Hamamelis virginiana flowers late September to late November. In 1977, we began studying the reproductive biology of this eastern USA tree, including: floral phenology and rewards, pollen-ovule ratios, breeding system, pollination, pollinator and resource limitation, and seed dispersal. The homogamous, self-incompatible flowers emit a faint odor, bear nectar with sucrose ratios typical of bee and fly flowers, and produce abundant sticky pollen. Flowers were visited infrequently by insects representing six orders. Flies were the most common floral visitors, specifically members of the genus Bradysia, whereas small bees carried high percentages of Hamamelis pollen. Despite high P/O ratios (11 445 grains/ovule), bees and flies are likely pollinators as experiments indicate wind pollination is much less likely. Pollen quantity and resource availability did not appear to limit reproductive output, but pollen quality did. Tests of > 40 000 flowers showed natural fruit set to be < 1%. The flowering time, breeding system, and clumped dispersion of plants due to limited seed dispersal combine to yield this remarkably low fruit set. Because all other Hamamelis flower from late winter to early summer, it may be that H. virginiana evolved a fall flowering phenology to avoid competition for pollinators with the closely related H. vernalis.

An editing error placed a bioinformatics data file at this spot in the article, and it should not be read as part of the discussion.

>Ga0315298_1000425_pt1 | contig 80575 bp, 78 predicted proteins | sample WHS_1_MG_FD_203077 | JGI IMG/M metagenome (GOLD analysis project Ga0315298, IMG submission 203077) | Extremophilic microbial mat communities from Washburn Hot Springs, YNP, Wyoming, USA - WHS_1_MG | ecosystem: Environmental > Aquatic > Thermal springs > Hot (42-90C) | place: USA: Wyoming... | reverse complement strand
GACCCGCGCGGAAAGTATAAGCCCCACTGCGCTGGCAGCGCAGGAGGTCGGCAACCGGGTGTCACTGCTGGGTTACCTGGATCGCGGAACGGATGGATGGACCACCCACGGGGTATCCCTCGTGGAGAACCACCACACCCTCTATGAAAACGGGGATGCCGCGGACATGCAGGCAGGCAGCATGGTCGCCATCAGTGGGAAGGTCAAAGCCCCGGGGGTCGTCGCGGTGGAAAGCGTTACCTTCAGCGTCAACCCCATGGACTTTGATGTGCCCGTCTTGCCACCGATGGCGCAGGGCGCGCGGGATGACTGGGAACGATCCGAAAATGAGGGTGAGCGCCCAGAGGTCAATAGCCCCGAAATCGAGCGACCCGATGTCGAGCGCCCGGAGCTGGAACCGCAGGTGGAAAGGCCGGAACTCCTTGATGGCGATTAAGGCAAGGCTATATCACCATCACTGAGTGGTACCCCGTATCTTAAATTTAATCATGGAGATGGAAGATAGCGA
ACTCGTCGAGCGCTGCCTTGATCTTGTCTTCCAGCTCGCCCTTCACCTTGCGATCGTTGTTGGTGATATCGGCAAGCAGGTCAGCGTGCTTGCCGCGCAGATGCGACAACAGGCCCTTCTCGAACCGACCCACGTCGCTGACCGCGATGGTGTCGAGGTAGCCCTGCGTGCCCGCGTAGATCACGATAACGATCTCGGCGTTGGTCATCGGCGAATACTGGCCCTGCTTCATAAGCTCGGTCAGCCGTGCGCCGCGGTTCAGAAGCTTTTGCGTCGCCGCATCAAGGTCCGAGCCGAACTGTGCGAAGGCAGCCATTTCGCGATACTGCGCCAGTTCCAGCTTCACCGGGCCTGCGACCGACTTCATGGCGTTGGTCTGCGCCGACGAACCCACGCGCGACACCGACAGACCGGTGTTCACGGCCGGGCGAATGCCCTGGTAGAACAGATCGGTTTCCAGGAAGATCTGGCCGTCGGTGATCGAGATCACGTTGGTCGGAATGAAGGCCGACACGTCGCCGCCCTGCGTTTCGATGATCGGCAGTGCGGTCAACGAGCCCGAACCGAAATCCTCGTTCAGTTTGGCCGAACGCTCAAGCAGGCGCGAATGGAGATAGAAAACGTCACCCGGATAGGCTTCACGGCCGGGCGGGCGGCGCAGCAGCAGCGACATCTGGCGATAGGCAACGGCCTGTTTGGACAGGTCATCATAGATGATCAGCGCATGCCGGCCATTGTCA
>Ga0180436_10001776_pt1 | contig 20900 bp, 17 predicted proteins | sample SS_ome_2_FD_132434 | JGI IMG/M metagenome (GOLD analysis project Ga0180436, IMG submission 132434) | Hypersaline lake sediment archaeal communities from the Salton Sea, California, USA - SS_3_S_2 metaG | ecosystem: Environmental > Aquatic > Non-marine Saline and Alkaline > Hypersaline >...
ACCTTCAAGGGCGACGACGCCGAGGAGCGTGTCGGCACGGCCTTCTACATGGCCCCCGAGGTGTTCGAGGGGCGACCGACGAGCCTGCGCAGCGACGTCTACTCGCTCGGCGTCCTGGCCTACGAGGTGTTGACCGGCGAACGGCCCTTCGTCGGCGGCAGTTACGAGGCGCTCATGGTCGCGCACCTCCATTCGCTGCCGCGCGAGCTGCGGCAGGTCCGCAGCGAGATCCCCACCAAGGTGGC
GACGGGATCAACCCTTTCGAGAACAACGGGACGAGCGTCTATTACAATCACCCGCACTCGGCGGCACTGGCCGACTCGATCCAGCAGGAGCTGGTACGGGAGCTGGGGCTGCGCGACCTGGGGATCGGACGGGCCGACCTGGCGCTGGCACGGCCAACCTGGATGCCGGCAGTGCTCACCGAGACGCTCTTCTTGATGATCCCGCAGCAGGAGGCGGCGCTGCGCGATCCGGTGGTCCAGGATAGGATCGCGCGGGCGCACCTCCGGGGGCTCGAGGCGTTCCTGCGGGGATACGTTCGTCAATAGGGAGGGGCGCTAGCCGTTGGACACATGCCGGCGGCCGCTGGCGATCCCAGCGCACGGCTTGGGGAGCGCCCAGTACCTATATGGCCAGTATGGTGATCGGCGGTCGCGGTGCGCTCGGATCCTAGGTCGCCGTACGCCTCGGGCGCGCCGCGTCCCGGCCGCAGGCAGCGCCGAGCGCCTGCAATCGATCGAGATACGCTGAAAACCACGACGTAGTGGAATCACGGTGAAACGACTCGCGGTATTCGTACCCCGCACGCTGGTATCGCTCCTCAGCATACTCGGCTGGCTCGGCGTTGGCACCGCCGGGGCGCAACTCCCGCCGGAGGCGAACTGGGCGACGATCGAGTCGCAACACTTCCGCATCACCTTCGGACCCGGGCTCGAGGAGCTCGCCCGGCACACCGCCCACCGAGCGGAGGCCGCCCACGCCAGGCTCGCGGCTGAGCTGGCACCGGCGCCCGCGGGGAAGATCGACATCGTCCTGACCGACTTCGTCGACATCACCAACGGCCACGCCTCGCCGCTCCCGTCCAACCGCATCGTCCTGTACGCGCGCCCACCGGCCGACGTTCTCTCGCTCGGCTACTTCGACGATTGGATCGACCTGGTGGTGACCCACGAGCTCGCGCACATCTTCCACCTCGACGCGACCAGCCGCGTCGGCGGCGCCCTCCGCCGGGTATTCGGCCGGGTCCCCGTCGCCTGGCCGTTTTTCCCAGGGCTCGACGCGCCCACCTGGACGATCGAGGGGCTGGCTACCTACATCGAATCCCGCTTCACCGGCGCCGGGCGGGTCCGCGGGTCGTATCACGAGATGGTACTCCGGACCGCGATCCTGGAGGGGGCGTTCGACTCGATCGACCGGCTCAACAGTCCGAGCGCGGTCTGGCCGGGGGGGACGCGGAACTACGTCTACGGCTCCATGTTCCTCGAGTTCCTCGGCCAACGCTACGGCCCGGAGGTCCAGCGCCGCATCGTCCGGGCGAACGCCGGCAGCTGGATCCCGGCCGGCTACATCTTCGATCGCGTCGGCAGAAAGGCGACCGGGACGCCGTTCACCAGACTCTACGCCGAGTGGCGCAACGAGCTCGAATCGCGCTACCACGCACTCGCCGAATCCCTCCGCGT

Key words: Breeding System, Floral phenology, Fruit/Flower Ratios, Hamamelis, Pollen-ovule Ratios, Pollination, Pollinator Limitation, Reproductive Limitations